Wondering if anyone has any photos of packages of vitamins, supplements, etc that are only part filled and what you think of this practice?

Recently, I bought a pack of 200 fish oil capsules in an opaque plastic screw top tub. So in the shop i could not see how much was in the tub just the quantity statement (200 capsules) on the front of the pack.

At home i found that the pack was only about two thirds full. See attached photo.

My takes on this are:

  • It may reflect packers wanting to minimize packaging costs by using only a few tub sizes.
  • Because the number of capsules is shown prominently and legibly on the front of the pack, legally it would not be regarded a deceptive.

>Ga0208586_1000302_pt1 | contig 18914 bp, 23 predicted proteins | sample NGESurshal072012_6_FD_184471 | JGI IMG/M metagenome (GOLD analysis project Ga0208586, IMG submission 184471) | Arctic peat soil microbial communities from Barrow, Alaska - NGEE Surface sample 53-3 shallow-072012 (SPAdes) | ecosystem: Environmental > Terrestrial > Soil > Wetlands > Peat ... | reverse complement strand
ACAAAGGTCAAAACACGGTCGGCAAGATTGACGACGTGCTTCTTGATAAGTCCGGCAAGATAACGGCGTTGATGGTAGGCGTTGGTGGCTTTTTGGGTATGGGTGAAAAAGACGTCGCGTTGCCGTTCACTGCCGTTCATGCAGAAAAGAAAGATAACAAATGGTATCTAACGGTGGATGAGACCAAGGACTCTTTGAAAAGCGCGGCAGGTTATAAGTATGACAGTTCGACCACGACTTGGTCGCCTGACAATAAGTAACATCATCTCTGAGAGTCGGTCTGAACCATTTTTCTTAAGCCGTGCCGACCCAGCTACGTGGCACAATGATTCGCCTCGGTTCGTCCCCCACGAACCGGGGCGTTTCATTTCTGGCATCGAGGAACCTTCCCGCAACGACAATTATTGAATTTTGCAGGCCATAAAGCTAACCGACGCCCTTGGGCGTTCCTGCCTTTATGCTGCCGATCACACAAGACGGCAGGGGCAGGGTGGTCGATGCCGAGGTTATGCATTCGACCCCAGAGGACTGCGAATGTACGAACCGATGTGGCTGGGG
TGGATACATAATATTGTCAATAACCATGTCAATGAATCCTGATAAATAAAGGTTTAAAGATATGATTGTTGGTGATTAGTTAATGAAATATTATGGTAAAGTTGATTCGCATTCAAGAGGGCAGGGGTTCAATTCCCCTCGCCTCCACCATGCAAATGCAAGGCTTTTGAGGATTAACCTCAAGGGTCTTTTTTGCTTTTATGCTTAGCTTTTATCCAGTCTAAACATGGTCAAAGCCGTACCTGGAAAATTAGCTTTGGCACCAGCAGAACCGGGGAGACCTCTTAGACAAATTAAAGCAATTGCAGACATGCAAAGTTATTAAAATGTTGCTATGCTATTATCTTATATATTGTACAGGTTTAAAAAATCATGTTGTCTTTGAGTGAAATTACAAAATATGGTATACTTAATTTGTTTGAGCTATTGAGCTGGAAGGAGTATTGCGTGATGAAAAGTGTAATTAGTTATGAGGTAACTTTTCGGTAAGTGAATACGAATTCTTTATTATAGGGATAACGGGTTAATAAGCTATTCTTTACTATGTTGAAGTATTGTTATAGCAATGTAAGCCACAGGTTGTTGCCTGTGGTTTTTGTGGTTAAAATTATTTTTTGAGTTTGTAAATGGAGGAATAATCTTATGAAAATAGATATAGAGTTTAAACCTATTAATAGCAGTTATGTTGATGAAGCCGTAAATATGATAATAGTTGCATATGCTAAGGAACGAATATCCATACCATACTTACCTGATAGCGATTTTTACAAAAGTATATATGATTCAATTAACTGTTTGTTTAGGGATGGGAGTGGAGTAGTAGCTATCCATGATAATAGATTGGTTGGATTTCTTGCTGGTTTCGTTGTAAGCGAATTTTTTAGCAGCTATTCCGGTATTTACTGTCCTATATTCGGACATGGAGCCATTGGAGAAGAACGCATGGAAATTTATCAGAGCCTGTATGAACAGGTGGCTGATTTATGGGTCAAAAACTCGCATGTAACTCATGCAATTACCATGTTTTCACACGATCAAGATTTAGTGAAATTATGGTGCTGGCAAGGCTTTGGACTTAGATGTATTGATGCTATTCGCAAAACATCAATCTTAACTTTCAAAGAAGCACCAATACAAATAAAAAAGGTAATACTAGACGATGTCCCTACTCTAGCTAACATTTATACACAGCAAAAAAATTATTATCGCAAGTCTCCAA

• To make well informed choices consumers should always look at, and use, the quantity info on the pack and ignore the pack dimensions.
  • This is another example of the importance of continuing to campaign for retention of the requirement in the trade measurement regulations that the quantity statement be shown very prominently and legibly on the front of prepackages.

Any more examples and views?


Packets of Chips, Corn Chips and similar

Lots of medications in pill form in bottles are only part full (correct number of tablets though)

Nasal sprays eg Nasex

Tolberone Chocolate :slight_smile:

Many more Vitamin type pills in containers

Ointments in tubes that are then put in boxes that make it look like it is a larger amount of product (amount is correctly labelled though)

I think it is deceptive, because we judge with our eyes first many times. The marketing knows this so package items to take advantage.

KFC Go Bucket as received

and as pictured on their website


So you expect to get valleys full of chocolate between the chocolate mountains?